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The new Cornbread Nation 5 takes readers on a scrumptious tour through Southern foodways
A Kentucky country ham festival, a Tennessee truffle farm, author Barbara Kingsolver’s own 50th birthday party. Reading Cornbread Nation 5 is like taking a road trip to deliciously obscure spots all over the region, filling up on barbecue, chicken mull, and honeysuckle sorbet along the way.
This delectable anthology is the latest in a series begun a decade ago by the Southern Foodways Alliance. A diverse array of contributors gather round the virtual table—from celebrated writers like Roy Blount Jr. and John Egerton to James Beard Award-winning chefs and authors to Charleston School of Law professor John Simpkins, whose humorous “Praise Wine” explains how the kosher drink led to his “appreciation for being a black Jew.”
And as Fred W. Sauceman—the volume’s serendipitously named editor—notes in the book’s introduction, the end result is a portrayal of “an evolving South, a South of ever-changing ethnicities and attitudes, yet a South still rooted in the everlasting truth of corn and beans.”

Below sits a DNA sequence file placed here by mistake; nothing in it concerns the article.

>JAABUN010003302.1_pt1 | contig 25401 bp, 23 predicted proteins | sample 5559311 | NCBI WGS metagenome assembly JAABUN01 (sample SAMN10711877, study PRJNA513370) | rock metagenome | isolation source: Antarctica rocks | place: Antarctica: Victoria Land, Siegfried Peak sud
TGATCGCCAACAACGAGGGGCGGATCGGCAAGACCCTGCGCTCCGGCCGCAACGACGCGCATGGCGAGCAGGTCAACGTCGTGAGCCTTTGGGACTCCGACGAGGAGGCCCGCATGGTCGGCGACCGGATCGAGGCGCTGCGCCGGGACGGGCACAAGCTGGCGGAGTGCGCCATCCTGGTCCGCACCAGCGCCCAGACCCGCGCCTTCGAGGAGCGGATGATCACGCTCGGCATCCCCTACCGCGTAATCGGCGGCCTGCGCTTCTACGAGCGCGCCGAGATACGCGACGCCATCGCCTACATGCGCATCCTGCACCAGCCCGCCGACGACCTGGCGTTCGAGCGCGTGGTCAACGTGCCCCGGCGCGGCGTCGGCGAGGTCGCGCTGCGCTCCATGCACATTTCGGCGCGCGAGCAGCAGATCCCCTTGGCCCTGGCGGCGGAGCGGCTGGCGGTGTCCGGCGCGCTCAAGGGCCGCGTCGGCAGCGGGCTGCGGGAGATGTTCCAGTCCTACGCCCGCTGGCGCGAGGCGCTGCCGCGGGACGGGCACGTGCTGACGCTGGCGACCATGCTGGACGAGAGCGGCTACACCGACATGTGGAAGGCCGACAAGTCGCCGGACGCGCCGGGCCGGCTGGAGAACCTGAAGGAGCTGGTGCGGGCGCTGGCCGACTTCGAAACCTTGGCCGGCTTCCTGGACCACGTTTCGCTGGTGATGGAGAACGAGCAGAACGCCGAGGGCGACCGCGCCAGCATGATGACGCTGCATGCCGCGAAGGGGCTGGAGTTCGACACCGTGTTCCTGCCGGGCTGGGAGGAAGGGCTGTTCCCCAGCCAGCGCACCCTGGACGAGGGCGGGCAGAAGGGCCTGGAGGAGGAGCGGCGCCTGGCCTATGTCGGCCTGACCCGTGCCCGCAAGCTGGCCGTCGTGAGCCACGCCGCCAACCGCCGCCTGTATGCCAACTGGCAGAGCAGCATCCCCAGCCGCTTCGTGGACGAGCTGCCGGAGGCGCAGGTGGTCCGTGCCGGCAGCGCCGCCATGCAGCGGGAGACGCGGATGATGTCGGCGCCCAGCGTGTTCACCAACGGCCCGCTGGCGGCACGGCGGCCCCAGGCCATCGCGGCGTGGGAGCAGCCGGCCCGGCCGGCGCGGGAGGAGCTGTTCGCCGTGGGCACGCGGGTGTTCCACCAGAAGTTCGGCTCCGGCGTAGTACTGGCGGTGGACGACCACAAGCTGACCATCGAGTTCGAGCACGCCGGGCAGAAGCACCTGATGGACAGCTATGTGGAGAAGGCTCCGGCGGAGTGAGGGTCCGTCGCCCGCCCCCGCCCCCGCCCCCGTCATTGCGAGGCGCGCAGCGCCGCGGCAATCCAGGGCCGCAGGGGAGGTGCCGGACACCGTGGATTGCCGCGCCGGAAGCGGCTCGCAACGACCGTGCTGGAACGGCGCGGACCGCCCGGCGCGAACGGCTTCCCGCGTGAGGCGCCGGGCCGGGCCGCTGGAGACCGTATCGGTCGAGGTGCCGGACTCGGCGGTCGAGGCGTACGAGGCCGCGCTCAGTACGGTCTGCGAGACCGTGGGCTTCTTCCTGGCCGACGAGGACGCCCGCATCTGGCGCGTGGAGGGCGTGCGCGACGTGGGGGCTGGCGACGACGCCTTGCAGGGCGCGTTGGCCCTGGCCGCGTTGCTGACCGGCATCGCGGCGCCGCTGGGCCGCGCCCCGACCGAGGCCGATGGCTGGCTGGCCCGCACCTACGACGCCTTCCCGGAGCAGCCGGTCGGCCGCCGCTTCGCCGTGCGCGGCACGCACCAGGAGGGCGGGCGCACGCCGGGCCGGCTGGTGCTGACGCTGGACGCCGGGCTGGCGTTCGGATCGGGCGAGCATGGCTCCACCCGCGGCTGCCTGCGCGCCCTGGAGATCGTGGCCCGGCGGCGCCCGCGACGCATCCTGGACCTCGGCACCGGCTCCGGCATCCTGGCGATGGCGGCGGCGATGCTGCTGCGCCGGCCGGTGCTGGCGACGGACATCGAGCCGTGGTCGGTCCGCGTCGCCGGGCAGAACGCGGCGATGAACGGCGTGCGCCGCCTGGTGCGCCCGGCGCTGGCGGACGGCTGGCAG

To start your own journey, pick up a copy at Blue Bicycle Books. Reading will likely lead to cooking as your love for red velvet cake is rekindled and your curiosity about “poor man’s pâté” (aka livermush) piqued. Luckily, recipes follow many of the essays, encouraging readers to keep culinary customs alive one homemade specialty at a time.